There was energy after Module. Things began to happen. People, who didn’t know each other began to build bridges, connect, share, and learn from each other. Despite the recession people moved forward with ambition driven by the desire to see a different outcome. And as we lead up to FutureMidwest, we are now seeing the seeds of our discussions from last year’s Module take shape and definition. This year, FutureMidwest is partnering up with another great conference, TechNow, founded by Jordan Wolfe.

So, why people should attend? Well, going by the website, you should attend FutureMidwest for the following reasons:

  • To help understand how to market your business in the digital space.
  • To know which tools to use that will connect you with customers and stakeholders to grow your business.
  • You have questions about monitoring, analyzing and measuring online efforts to prove the social web is an investment worth making.
  • You’ve heard that you need to use online tools to create dialogue and deepen relationships with customers, and provide content that makes customers want your products/services.

That’s pretty straight forward.

But if you really want my opinion, I would say attend FutureMidwest, because you won’t just be attending a conference. You’ll be taking part of the change that is happening across Michigan.  And if we’ve done our job right you will walk away with the knowledge to be part of the change. That to me is the true value of FutureMidwest.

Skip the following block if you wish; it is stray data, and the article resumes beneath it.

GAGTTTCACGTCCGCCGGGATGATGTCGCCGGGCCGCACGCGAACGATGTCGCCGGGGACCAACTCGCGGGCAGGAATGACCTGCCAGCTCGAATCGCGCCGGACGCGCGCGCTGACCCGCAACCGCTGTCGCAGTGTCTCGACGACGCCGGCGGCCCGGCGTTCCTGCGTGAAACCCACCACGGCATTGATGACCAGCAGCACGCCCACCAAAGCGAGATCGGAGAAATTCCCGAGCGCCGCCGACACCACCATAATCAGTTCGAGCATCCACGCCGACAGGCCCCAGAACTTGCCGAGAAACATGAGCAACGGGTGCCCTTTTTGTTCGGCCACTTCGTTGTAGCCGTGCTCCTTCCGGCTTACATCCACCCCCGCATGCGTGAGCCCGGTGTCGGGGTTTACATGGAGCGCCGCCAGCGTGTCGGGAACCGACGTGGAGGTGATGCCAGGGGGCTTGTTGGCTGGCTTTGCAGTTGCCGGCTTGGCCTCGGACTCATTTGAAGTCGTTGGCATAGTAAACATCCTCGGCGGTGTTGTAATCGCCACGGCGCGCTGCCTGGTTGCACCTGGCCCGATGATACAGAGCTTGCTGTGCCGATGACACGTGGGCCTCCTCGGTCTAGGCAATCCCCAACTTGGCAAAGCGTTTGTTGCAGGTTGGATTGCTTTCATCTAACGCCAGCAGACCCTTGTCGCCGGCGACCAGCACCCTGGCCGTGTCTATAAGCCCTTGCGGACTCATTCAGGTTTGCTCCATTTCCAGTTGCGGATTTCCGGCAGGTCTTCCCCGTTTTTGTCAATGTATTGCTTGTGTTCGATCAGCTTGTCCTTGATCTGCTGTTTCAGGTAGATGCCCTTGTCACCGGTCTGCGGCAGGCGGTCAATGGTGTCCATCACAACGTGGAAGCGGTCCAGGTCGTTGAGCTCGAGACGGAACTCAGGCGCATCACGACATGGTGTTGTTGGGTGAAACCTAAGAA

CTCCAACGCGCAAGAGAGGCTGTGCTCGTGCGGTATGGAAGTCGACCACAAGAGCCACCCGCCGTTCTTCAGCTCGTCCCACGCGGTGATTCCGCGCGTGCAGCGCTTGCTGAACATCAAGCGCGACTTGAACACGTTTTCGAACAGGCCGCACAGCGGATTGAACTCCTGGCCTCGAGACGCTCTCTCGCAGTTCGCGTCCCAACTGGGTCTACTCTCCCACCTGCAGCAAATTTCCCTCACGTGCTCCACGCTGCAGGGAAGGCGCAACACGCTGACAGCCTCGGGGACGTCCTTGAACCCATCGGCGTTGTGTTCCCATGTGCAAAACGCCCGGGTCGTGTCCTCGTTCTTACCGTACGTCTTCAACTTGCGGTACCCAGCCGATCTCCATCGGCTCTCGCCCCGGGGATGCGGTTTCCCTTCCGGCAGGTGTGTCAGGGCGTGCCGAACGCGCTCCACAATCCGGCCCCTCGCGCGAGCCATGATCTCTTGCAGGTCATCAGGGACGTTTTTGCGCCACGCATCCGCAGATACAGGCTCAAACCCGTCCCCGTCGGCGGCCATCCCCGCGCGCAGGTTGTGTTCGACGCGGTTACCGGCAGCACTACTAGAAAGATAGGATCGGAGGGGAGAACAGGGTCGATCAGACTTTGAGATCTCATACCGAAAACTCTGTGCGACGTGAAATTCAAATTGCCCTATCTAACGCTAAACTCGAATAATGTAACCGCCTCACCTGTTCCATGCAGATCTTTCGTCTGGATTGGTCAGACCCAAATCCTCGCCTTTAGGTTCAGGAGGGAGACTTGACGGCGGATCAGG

About David

Bio_AvatarDavid currently serves as Director of Social Web Communications for The Bivings Group, an Internet communications firm in Washington DC. He carries extensive experience in online community management, social media, and product development. Fully immersed in social media practices and methodologies, David enjoys pushing the norm when creating communities and engaging user experiences. Living by the mantra, “leave no regrets”, David chose to return to Michigan where he founded the Social Media Club chapter of Detroit, and is one of the co-chairs for FutureMidwest, the region’s largest technology and knowledge conference taking place in Royal Oak, Michigan. Read his blog and connect with him on twitter and LinkedIn.

Keys to Being Gutsy in Business

February 3, 2010 9:00 pm | No Comments

Guest post by Jenny Russell

I once had a boss, Jack, who was a risk-taker, gutsy and the ultimate salesperson.  He got a lot of speeding tickets and scared a lot of strangers, but these characteristics translated well into running his business.

The small advertising agency that Jack ran was in a small town and wasn’t extraordinary.  One day, Jack decided that he was going to contact a very successful Fortune 500 company.  He called around until he found someone within the organization who would take his call and give him a chance.

Jack’s own small town business went from non-existent to competing with advertising agencies in Chicago, New York and Los Angeles.

The lesson: It pays to be gutsy.  However, what makes the difference between a bold business which fails versus a fearless business which succeeds?

Here are some keys: